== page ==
Letters To The Editor

LETTERS TO THE EDITOR

October 19, 2004

Kerry's remarks offered no insult to Mary Cheney

The faux outrage on the part of Vice President Dick Cheney and his wife, Lynne Cheney, over remarks by Sen. John Kerry during Wednesday's presidential debate may set the record for hypocrisy ("Gay activists see uproar after debate as positive," Oct. 16).

In answering a question posed to him, Sen. John Kerry correctly pointed out that homosexuality is not a choice, that Mary Cheney (the vice president's daughter ) "is being who she was born as."

Not only had Mr. and Mrs. Cheney discussed openly their daughter's sexual orientation in the context of a proposed constitutional amendment banning same-sex marriage, Mr. Cheney thanked Sen. John Edwards during the vice presidential debate when he made virtually the same point.

Moreover, fellow Republican Alan Keyes suggested that the Cheneys' daughter was a "selfish hedonist" - a direct insult which went without protest from the parents.

The Cheneys were disingenuous in their politically-driven protests of Mr. Kerry's remarks, and they certainly have not been the vanguard of the fight for equality.

Steve Charing

Clarksville

Sen. John Kerry's comments about Vice President Dick Cheney's lesbian daughter were insulting only if you think homosexuality is something shameful, which I do not. Nor were Mr. Kerry's remarks a violation of Mary Cheney's privacy as she is openly gay, and has even worked as a liaison to the gay and lesbian community for the Coors Corporation.

Furthermore, the Cheneys apparently have a double standard - they said nothing publicly when Alan Keyes, the Republican candidate for an Illinois Senate seat, called Mary Cheney a "selfish hedonist" because she is gay.

By contrast, Kerry's remarks were positive, and his mention of Ms. Cheney, along with his assertion that gays and lesbians were simply being the person they felt God made them effectively countered the two major myths served up by the religious right: that homosexuality is a matter of choice or the result of bad parenting.

President Bush and company have hypocritically pandered to the bigoted wing of their party in an effort to get elected. Finally, someone has called them on it.

Pam Garrettson

Baltimore

Threat of terrorism isn't just `nuisance'

Perhaps The Sun's editors could shed some more light on what it means when they say that Sen. John Kerry's aim is "reducing the risk [of terrorism] to a manageable level" ("A clearer choice," editorial, Oct. 15).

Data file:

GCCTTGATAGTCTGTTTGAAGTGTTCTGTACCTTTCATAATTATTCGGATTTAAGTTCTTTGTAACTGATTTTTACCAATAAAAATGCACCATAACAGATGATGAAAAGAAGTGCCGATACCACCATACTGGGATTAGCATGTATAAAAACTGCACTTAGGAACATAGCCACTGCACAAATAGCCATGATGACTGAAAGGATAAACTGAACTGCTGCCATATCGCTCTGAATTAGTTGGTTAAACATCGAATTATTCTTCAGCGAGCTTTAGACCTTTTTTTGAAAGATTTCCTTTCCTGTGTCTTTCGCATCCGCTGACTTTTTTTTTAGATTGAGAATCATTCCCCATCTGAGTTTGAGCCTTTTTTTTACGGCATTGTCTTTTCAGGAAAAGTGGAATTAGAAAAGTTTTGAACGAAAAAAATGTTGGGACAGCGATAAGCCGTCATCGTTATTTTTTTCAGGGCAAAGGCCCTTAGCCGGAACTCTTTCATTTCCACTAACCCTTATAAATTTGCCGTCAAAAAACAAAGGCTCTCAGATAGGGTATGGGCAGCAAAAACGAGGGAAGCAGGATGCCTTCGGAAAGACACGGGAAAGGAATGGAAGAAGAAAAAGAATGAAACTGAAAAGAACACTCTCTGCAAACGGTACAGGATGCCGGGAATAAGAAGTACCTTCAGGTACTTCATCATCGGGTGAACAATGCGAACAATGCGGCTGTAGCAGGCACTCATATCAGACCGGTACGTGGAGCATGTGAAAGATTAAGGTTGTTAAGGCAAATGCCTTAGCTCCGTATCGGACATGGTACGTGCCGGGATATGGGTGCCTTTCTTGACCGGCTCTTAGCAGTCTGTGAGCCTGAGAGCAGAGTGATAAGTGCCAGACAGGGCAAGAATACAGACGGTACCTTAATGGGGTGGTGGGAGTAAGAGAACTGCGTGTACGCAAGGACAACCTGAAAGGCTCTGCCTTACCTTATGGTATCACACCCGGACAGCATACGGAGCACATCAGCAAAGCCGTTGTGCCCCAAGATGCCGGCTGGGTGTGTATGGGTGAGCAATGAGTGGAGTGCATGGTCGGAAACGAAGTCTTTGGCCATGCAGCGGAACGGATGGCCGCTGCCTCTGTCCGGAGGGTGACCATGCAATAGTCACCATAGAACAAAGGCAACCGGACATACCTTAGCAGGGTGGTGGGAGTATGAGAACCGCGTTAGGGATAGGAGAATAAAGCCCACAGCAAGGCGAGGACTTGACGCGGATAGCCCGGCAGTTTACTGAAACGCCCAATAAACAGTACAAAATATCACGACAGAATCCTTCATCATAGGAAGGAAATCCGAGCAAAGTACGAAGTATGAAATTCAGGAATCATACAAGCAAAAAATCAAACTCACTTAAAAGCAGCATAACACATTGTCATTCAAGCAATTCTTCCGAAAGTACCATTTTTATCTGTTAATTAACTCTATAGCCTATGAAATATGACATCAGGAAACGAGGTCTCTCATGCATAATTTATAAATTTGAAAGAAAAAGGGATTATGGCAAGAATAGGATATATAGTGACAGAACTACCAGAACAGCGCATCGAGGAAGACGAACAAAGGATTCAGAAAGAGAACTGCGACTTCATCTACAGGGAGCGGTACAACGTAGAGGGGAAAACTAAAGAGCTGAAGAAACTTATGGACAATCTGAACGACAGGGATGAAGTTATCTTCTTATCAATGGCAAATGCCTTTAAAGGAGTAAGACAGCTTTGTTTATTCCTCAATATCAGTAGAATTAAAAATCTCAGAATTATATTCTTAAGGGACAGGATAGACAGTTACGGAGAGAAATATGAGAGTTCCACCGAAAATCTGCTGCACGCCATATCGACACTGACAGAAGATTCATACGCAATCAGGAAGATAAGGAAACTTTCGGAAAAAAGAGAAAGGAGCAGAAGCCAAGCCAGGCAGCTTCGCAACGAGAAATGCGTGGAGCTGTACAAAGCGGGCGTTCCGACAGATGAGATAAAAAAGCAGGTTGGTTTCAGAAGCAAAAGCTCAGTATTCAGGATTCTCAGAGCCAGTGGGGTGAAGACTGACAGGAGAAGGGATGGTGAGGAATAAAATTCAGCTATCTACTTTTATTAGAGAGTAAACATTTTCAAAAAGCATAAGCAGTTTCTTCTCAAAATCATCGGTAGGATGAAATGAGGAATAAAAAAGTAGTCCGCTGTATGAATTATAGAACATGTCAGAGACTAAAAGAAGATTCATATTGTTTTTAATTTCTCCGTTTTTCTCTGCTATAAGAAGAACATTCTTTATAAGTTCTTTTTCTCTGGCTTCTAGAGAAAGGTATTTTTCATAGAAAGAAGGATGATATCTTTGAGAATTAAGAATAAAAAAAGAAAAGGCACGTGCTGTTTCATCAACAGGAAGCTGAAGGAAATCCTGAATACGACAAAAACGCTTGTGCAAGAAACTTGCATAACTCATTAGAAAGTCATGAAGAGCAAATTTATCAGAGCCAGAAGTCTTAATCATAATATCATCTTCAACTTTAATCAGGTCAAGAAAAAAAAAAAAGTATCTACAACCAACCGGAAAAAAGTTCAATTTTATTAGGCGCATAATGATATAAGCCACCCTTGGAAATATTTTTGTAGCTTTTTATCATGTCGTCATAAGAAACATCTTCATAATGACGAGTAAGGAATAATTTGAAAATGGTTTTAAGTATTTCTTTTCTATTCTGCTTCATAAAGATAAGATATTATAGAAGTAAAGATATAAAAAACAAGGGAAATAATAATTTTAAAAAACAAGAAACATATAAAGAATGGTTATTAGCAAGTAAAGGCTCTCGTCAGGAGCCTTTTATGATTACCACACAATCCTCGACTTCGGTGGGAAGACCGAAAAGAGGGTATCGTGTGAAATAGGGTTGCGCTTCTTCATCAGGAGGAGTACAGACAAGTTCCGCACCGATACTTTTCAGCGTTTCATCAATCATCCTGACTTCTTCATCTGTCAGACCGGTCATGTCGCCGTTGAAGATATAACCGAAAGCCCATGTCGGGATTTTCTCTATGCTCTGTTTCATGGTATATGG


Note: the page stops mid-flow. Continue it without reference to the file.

What exactly is a "manageable level" of terrorism? When will we know that terrorism has become merely a "nuisance," as Mr. Kerry has suggested it should become?

Or are we to accept nebulous goals as the new standard that we should expect if Mr. Kerry becomes president? That should work out very nicely for other areas of our society as well, like education.

Never mind measuring progress. We'll just wait until ignorance reaches a manageable level and is nothing more than a nuisance.

Scott Appelbaum

Catonsville

Soldiers refuse to be more cannon fodder

Who can blame those U.S. reservists in Iraq for refusing to drive on dangerous roads in unarmored vehicles with no escorts ("Soldiers refuse `suicide' duty in Iraq; Army investigates," Oct. 16)?

President Bush's road to re-election is paved with dead Americans.

Grenville Whitman

Baltimore

Give juvenile killers their own medicine

It's true that most juveniles do not have the capacity or education to sign contracts. But they know that raping, robbing and killing is against the law. They learn early from homes, schools, churches and relatives that killing is a crime.

Thus I disagree with the editorial "Not one more life" (Oct. 13) and some suggestions in the article "Should a teenage killer have to pay with his life?" (Oct. 13.)

It's time to stop the killing by juveniles - some who are not even afraid of the death penalty.

And why should we decent, taxpaying citizens, pay for the upkeep of juvenile murderers for life in overcrowded institutions where many of them can't be, won't be or do not want to be rehabilitated?

Many of us, particularly seniors, want "an eye for an eye."

Grace Y. Jones

Baltimore

Schaefer's remarks mar achievements

William Donald Schaefer was a highly respected mayor of Baltimore. He helped put Baltimore back on the map by doing things such as swimming with the seals at the National Aquarium in Baltimore and revitalizing the Inner Harbor. And Mr. Schaefer was also highly respected during his first term as Maryland's governor. That is why it is so unfortunate that he has become the way he has ("Schaefer won't step down over AIDS remarks," Oct. 15).

First, Mr. Schaefer insulted our foreign-born citizens by voicing his opinions about multiculturalism, then he insults people who have contracted AIDS.

I frankly question whether Mr. Schaefer has any idea that his remarks are creating a lot of tension, or if he is using this as a ploy to keep his name in the newspaper.

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